Electric vehicles offer a completely different driving experience. Employees must adapt to rapid, silent acceleration, high-tech screens and unfamiliar dashboard information, often with lots of new technology. Just as with any new equipment, it is important to give drivers guidance so they overcome any confusion now, not at 70mph on the motorway. Risk management needs to be a key part of any briefing, especially with more powerful models that can offer supercar-like acceleration in a family car format. As electric cars are typically automatic, drivers who have always used manual gearboxes will need help adjusting, as well as help with how to get the best range from the car.
5. How Will EVs Affect Your Total Cost Of Ownership?
A thorough analysis of total cost of ownership is important to establish the potential savings from moving to electric vehicles. This includes incurred by the company, such as acquisition, fuel, maintenance, and insurance, along with driver-related costs, such as benefit-in-kind taxes and their impact on company Class 1A National Insurance Contributions. Consider accident damage and review repair costs and off-road times for typical incidents that could be different for EVs, while also working to avoid them happening through training.
The Benefits Of Switching To Electric Vehicles
For a fleet manager terms such as ‘road to zero’, ‘fuel management’ and ‘compliance’ will certainly be familiar.
However, for those yet to reach the point of electric vehicle (EV) consideration, here’s why making the switch will spark interest.
Rivervale’s fleet expert Jaymie Stanbrook (right) has listed five key benefits of making the EV switch now.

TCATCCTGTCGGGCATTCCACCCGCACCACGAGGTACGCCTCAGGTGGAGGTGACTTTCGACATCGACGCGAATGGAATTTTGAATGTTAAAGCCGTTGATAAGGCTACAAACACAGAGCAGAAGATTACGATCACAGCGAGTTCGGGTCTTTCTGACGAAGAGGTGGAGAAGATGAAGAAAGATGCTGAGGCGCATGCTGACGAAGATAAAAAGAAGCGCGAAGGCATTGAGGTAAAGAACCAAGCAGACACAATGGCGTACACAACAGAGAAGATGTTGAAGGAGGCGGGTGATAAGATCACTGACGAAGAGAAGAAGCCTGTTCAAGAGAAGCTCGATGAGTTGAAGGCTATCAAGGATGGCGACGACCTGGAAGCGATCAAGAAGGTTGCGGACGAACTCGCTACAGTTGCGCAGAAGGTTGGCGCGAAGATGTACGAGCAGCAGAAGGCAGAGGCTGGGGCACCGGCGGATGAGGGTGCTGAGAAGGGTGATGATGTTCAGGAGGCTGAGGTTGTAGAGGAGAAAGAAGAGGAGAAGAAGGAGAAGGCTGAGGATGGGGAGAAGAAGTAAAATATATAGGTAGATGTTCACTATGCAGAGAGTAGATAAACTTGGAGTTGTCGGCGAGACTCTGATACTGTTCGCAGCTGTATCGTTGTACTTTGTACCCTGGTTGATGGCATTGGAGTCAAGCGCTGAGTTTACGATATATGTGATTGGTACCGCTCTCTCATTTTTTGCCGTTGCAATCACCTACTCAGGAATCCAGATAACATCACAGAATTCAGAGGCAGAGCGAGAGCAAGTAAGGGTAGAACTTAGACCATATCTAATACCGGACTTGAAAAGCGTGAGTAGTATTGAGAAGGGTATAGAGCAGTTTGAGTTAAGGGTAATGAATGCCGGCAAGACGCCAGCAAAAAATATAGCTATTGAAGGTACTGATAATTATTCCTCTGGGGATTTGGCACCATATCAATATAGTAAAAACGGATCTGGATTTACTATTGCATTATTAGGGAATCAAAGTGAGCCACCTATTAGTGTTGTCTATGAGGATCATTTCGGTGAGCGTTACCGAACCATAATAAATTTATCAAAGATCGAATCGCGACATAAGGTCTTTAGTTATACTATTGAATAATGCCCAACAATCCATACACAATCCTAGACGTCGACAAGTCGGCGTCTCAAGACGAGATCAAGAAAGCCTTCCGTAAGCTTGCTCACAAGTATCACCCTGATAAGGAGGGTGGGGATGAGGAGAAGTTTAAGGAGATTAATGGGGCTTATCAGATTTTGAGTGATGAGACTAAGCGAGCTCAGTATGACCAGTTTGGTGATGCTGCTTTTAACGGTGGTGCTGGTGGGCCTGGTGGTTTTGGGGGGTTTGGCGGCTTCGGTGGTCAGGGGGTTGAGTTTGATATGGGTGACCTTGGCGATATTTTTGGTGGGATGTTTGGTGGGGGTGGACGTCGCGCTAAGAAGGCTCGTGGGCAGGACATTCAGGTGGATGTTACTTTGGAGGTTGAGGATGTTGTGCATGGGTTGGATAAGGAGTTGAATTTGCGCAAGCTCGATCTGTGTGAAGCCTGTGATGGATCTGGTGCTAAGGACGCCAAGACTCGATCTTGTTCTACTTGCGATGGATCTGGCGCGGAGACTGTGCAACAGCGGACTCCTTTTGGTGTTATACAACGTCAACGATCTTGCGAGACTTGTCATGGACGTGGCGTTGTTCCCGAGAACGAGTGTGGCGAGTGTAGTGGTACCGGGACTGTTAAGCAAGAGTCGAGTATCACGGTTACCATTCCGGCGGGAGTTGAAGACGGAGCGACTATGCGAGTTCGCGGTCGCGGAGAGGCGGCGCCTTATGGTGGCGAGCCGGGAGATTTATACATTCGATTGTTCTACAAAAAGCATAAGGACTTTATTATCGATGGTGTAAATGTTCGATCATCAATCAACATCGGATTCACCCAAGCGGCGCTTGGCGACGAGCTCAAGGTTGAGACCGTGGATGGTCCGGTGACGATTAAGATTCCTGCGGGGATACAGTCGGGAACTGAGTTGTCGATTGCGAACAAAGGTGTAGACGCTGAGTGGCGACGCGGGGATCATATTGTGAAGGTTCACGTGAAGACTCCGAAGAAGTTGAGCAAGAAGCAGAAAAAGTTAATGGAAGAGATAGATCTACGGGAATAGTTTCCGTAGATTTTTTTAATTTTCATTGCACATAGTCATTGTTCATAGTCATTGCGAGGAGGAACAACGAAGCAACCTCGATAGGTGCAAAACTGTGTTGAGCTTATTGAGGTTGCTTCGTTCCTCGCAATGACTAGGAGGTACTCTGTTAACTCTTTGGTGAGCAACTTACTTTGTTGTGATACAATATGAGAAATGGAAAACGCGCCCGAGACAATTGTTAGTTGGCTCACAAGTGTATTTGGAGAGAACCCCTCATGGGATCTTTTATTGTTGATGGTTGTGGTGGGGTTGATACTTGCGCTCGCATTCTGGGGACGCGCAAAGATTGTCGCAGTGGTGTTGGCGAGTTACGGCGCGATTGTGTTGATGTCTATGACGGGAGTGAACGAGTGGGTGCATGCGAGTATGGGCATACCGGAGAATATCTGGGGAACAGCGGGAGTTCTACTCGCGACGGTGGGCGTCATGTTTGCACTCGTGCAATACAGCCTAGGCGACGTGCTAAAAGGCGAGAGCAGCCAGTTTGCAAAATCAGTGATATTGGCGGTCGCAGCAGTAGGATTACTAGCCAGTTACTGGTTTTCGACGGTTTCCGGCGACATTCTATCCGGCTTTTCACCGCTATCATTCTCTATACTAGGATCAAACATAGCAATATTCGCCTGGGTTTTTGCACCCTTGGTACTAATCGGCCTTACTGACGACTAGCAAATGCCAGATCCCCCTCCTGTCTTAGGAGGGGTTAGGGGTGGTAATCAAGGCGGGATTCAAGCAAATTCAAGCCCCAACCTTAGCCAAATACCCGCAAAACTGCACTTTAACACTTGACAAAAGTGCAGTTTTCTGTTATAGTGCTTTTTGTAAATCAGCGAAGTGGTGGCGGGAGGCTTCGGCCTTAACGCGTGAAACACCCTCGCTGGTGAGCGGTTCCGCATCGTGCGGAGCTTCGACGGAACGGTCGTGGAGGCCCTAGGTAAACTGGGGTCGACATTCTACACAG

- The law. The government’s Road to Zero strategy plans have remained clear. The timeline for petrol and diesel vehicles is closing down and although some petrol/diesel options are viable as EV technology improves, they won’t be here much longer. Get involved now and take advantage of the various financial incentives. Such incentives will not be here for much longer!
- Winning tenders. Competition in your space will continue to grow, and if you haven’t made updates to your business, in the eyes of your clients you will look dated. More and more of our customers are revealing how their journey into EV and reducing their carbon footprint has helped them to win tenders.
- Compliance. Clean Air Zones are popping up across the UK. You simply cannot afford to lose out on opportunities because your fleet vehicles do not allow you to enter cities due to their poor emissions.
- Cost savings. It’s no secret that the initial investment when switching to EV is high, however you must look at the whole life cost because, more often than not the end balance is a considerable saving. Electricity is cheaper than fuel and the maintenance schedules on EVs are minimal.